Democrats, meanwhile, acknowledged Barr's pedigree but said they think his lengthy track record requires further scrutiny.

"Barr is an experienced and able lawyer," said Sheldon Whitehouse, a Rhode Island Democrat and member of the Senate Judiciary Committee.

"I will have questions about his record and positions on pressing issues facing the Department of Justice, particularly his willingness to defend the department's investigations — including Bob Mueller's — now looking at the Trumps and Trump cronies."

One particular aspect of Barr's past that Democrats are likely to delve into in light of the ongoing Russia investigation is his support for the pardons that President George H.W. Bush granted to half a dozen former officials caught up in the Iran-Contra investigation.

The pardons canceled out one conviction, three guilty pleas and two pending cases that were part of the work of independent counsel Lawrence E. Walsh.

Civil rights advocates worry

Barr's nomination also has been met with concern by civil rights and criminal justice reform advocates, who point to his hard-line views dating back to the early 1990s.

"William Barr's record suggests he will follow Jeff Sessions' legacy of hostility to civil rights and civil liberties," said Faiz Shakir, the American Civil Liberties Union national political director. "Barr must commit to defending the rule of law and civil rights, not serving as a political arm of Trump's anti-constitutional agenda."

In 1992, for example, Barr penned a note attached to a Justice Department document titled: "The Case for More Incarceration."

In his note, Barr writes that "there is no better way to reduce crime than to identify, target, and incapacitate those hardened criminals who commit staggering numbers of violent crimes whenever they are on the streets."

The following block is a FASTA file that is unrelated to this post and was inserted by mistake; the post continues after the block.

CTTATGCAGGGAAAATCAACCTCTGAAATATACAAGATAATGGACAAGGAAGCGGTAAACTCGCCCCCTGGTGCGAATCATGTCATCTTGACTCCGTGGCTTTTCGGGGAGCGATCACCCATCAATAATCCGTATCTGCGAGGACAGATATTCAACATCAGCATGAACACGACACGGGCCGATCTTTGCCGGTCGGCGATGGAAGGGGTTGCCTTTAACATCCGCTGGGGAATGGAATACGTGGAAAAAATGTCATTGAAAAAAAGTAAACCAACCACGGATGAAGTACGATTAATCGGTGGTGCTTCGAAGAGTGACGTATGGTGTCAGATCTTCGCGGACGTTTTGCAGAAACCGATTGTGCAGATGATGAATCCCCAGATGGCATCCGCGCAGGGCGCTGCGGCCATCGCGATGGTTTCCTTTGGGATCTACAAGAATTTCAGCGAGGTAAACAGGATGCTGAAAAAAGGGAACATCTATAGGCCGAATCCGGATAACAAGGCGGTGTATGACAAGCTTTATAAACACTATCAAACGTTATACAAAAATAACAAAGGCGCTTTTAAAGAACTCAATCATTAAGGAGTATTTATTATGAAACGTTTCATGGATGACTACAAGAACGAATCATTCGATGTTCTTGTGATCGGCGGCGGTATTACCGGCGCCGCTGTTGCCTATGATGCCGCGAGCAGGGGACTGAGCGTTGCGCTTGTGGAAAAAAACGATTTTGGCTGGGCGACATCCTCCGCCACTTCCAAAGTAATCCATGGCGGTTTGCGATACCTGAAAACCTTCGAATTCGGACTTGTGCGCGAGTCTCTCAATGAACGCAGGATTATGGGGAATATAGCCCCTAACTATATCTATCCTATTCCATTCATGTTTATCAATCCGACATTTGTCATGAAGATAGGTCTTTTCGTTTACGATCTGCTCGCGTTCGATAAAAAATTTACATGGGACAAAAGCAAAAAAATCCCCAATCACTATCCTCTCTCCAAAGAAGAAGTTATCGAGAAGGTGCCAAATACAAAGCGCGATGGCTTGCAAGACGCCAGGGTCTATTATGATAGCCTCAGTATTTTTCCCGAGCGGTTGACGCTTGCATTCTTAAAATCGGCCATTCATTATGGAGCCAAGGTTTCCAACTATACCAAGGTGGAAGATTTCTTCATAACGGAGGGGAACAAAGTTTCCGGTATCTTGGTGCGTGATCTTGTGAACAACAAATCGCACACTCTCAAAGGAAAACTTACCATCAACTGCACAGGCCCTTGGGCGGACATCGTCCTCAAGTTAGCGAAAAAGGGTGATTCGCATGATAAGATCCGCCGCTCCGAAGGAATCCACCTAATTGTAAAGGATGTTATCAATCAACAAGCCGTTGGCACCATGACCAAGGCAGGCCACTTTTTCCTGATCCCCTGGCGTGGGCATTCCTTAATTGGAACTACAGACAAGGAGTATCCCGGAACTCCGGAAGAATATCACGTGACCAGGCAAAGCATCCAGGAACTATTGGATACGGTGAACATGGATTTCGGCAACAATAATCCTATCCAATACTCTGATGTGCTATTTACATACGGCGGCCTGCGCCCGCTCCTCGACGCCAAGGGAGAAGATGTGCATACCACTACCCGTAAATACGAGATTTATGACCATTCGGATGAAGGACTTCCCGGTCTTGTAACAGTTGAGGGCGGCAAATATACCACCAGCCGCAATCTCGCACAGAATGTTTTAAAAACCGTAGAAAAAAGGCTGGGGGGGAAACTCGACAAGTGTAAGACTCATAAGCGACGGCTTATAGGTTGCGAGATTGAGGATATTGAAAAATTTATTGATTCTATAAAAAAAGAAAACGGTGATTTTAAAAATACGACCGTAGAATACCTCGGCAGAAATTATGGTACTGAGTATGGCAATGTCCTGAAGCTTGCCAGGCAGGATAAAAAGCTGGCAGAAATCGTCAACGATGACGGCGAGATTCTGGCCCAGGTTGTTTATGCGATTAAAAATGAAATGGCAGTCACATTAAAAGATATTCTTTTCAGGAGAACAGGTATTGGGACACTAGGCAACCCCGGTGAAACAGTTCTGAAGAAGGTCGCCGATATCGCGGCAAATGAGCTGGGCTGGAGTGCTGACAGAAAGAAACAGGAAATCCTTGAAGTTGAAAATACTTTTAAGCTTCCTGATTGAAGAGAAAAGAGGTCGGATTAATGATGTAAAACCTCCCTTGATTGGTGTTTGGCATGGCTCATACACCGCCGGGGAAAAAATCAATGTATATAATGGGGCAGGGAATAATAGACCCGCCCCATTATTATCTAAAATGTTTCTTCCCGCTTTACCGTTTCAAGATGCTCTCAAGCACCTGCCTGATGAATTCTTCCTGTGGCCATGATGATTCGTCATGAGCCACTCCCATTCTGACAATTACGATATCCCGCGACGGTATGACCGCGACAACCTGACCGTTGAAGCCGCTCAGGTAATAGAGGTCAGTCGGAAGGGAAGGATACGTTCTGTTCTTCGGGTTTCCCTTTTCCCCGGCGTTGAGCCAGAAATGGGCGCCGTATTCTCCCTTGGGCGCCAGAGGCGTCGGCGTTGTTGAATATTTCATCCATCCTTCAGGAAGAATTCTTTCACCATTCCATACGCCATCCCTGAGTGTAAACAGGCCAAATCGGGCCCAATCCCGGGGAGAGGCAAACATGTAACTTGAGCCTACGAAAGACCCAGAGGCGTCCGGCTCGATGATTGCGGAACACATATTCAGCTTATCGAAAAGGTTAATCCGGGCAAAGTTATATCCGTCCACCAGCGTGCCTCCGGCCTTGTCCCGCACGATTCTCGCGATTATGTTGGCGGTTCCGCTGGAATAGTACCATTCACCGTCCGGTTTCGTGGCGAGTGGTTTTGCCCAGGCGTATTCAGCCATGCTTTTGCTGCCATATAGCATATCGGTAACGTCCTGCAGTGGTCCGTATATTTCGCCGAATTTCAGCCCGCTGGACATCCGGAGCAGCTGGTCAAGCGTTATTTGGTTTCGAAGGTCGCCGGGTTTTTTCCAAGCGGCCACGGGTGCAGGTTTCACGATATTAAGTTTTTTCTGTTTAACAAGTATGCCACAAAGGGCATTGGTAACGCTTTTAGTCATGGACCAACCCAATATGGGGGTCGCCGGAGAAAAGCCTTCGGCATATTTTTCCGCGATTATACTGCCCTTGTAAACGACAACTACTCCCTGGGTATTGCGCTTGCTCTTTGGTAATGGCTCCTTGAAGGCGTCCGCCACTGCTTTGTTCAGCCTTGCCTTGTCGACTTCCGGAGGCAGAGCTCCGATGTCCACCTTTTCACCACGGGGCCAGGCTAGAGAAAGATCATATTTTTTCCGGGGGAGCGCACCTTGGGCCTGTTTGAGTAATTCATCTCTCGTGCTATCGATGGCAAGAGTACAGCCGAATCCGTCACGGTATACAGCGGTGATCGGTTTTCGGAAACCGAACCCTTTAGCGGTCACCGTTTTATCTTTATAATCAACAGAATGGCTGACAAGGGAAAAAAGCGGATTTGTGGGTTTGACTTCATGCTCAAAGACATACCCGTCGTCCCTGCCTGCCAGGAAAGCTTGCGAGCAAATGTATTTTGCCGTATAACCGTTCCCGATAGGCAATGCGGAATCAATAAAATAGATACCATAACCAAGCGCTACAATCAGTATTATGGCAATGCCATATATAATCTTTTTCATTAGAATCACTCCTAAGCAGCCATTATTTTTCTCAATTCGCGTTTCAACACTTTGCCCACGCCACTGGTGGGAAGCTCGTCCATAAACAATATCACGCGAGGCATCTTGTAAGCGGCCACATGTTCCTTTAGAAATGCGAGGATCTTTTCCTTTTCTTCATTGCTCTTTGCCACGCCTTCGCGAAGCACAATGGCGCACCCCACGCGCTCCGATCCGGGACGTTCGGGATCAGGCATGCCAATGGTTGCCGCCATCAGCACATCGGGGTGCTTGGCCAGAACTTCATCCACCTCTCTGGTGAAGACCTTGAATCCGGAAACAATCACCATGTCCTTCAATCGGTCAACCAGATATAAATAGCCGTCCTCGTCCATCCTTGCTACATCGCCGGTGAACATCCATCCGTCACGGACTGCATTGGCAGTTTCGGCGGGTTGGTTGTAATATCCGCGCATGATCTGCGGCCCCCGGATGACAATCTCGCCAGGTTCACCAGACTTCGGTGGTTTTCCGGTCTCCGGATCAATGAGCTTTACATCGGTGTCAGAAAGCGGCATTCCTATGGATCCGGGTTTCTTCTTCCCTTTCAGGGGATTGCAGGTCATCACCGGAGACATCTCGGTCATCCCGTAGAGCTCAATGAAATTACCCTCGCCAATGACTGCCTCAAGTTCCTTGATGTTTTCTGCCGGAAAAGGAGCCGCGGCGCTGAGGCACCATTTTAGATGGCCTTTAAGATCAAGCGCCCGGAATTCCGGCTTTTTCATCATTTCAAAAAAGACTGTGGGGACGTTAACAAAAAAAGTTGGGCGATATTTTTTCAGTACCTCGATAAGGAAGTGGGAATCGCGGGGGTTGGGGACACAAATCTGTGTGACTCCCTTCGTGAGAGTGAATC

After leaving government, Barr returned to the private sector, where he held several senior executive positions, including with GTE Corporation and Verizon Communications.

His daughter, Mary Daly, currently leads the Justice Department response to the opioid crisis.

Copyright 2018 NPR. To see more, visit https://www.npr.org.


It has been a busy day for the special counsel's Russia investigation. This evening, documents in the case of President Trump's former lawyer and fixer Michael Cohen were filed in a New York federal court. The documents offer more information about the crimes the government says Cohen has committed. We also have new documents from the special counsel about the president's former campaign chairman Paul Manafort.

NPR national justice correspondent Carrie Johnson is here in the studio to walk us through both these filings. Hey, Carrie.


CHANG: OK, let's start with Michael Cohen. A couple documents here from the government today describe in more detail about why Cohen is expecting to head to prison. Tell us what we're learning.

JOHNSON: There is a lot in these materials. First, federal prosecutors in Manhattan say Michael Cohen actually deserves a substantial prison sentence. They say that he acted in coordination with and at the direction of Individual 1, who happens to be the president...

CHANG: Right.

JOHNSON: ...In an ongoing campaign finance probe of payments to Stormy Daniels and Karen McDougal. Those are two women who allegedly had personal relationships with Donald Trump and receive payments in the course of the campaign. The prosecutors in New York also say Michael Cohen consulted with Donald Trump about meetings in Moscow, part of a highly lucrative Trump Tower Moscow deal that never came to fruition. Authorities also reveal that Cohen was approached as far back as 2015 by an unnamed Russian who was offering political synergy with Michael Cohen.

CHANG: Political synergy.


CHANG: (Laughter).